Elway knows the pain will linger for Broncos, fans
By ARNIE STAPLETON
ENGLEWOOD, Colo. -- Three times during his Hall of Fame playing career, John Elway slogged through the rubble of a Super Bowl landslide.
Forty-eight hours after Denver's devastating 43-8 defeat by Seattle in this year's Super Bowl, the Broncos' boss was asked how long it took him to get over those big blowouts.
"I'm not over them yet," Elway said. "I just add this one to it."
Elway understands Broncos fans are struggling to come to grips with just how the highest-scoring team in league history self-destructed and five-time MVP Peyton Manning managed but a single touchdown throw against the Seahawks.
"It was a great year," Elway said. "We came up short, but it wasn't due to lack of effort or lack of want-to. We didn't play very well two days ago. I know that's what everybody is disappointed about. We're disappointed about it, players are disappointed. But, it was a hell of a year. We went through a lot of different things, but I'm proud of the team."
A half hour later, with coach John Fox by his side and the season-ending news conference wrapping up, Elway asked to add one thing because he felt the need to remind everyone that this season wasn't an utter failure.
"Right now the focus is on what happened instead of how we got there and what we did this year, what we went through as a team. But I say that the farther you get away from this, the less you concentrate on just that one game, the more you recognize the whole season and really what we did as a football team and really as an organization," Elway said. "And I'll tell you what, I'm very proud of that."
Sure, changes need to be made, he said, but not the wholesale kind.
After the Broncos' crushing loss to Baltimore in last year's playoffs, Elway created what Manning called an "uncomfortable atmosphere" around Dove Valley, a reminder of the scar that loss left.
It served as the impetus for this 15-4 season that came up just short of a championship.
Now, Elway's promising to navigate this offseason with the notion that this Super Bowl loss will drive Denver to next year's title game in the Arizona desert, and this time, he hopes they'll be better prepared for the big stage.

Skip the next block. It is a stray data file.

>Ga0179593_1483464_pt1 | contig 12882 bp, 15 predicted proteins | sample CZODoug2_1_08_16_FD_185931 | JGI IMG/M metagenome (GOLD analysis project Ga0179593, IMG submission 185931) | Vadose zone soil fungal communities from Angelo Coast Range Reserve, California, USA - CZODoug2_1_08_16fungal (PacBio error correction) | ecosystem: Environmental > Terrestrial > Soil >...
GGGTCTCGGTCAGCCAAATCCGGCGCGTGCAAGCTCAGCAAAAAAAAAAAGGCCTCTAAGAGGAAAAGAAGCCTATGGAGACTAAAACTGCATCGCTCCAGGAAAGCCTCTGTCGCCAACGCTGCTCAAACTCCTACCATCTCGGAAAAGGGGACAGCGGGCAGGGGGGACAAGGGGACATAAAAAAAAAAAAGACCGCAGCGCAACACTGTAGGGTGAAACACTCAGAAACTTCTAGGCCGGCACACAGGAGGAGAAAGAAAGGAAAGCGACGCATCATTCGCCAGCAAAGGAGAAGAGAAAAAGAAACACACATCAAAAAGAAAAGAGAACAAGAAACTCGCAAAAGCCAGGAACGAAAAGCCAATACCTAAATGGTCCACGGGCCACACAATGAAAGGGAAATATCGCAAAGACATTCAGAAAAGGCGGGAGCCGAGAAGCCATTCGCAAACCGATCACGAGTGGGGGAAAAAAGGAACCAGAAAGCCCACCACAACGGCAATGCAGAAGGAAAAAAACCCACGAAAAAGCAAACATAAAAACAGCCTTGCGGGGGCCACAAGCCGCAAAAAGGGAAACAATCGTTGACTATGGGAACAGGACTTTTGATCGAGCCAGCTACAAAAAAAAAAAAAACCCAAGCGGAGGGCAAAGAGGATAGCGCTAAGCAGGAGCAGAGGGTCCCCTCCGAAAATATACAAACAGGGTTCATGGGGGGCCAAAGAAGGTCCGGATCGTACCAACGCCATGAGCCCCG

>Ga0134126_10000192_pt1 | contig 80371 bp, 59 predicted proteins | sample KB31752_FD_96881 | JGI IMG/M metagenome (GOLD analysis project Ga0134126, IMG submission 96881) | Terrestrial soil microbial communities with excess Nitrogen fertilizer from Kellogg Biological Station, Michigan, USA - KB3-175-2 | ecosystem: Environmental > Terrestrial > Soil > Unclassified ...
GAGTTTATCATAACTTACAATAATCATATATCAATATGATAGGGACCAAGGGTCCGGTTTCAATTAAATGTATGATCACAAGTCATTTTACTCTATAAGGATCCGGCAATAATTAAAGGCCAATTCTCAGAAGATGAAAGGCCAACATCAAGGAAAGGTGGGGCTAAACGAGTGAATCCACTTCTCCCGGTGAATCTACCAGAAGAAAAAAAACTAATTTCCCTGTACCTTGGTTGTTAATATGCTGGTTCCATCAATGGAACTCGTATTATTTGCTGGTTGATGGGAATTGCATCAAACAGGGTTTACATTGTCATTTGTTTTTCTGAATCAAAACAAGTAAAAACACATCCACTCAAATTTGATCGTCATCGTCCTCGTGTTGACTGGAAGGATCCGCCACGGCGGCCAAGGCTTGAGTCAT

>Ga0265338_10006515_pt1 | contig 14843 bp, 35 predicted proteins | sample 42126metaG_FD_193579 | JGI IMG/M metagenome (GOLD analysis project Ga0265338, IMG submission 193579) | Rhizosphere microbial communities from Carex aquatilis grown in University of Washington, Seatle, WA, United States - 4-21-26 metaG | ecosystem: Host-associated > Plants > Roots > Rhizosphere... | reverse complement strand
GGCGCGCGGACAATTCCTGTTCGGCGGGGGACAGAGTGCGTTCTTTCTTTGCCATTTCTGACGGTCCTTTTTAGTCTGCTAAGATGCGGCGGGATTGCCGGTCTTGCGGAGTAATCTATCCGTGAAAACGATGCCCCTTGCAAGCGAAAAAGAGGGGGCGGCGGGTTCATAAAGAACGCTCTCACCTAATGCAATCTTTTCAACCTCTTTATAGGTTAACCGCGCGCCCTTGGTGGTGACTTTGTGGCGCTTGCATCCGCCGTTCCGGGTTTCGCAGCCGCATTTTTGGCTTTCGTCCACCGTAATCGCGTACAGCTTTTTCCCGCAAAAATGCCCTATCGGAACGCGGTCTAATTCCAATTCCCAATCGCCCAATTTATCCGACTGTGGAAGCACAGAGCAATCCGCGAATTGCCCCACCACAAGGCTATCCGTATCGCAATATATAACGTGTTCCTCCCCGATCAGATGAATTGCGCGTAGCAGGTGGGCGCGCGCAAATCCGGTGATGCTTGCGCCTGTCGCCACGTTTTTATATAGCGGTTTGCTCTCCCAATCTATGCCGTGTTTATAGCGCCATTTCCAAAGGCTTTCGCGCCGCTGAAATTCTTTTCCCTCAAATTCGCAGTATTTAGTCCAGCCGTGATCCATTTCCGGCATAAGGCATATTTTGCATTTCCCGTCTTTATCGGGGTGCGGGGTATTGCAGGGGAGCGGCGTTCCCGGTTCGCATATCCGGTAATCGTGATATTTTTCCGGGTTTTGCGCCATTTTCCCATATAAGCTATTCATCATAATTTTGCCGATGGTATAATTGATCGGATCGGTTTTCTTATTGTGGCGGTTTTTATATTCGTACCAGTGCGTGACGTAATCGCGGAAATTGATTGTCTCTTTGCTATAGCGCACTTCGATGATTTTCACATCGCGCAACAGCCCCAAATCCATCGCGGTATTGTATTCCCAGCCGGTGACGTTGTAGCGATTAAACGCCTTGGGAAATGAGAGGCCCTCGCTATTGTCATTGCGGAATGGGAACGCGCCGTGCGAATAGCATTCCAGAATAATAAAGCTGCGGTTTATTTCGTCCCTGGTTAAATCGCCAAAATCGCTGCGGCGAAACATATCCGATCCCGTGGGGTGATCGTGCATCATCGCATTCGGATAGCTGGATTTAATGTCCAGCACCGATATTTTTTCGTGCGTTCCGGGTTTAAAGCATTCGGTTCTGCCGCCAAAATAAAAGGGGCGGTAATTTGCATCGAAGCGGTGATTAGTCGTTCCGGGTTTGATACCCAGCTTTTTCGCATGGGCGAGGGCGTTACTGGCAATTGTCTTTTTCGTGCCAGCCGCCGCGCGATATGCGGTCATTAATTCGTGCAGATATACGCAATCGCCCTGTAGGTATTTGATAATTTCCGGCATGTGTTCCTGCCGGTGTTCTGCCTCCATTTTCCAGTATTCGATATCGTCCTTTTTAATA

"The goal has not changed and it will not change," Elway insisted. "We will use this as an experience that we went through, be disappointed that we didn't play better, but the bottom line is this organization and what (team owner) Pat Bowlen wants from this organization -- that has not changed and it will not change.
"The bottom line is we're going to work as hard as we worked this year, if not harder, and continue to do that with the mindset that we want to be world champions and we're going to do everything we can to get there."
An hour earlier, players trudged through the locker room cleaning out their belongings and saying goodbye to one another, some for a couple of months, others for good.
"It's tough, talking about the game and where we go from here," said wide receiver Eric Decker, soon to be a free agent. "Obviously we're very disappointed about the results. You can't change anything, you just learn from it. It's just as tough today if not tougher than two days ago."
Like Elway, Decker wasn't sure he's ever going to really get over this loss.
"I don't know where or when that corner is," he said.
"We were in this similar situation last year, Baltimore, we felt like we had the pieces for a championship season. It sticks with you and motivates you, it never goes away. You learn to fuel your fire from it, to deal with it and to move on with it."
Decker and Knowshon Moreno and Zane Beadles said they prefer to stay in Denver, but they know the Broncos can't keep all their guys together.
Either way, none of them wanted to ponder their own future just like they didn't want to look back on the Super Bowl and try to figure out where it went wrong.
"It's too fresh to get a good idea," Beadles said. "As the offseason goes on here there will be plenty of time to reflect back and figure those things out. If I am here we've got to come back stronger than ever."
Fox told his players to walk out of the building with their heads held high.
"I know there is disappointment," Fox said. "It will take a while to go away for all of us, but at the end of the day, it was a successful season: 15-4 is not real shabby."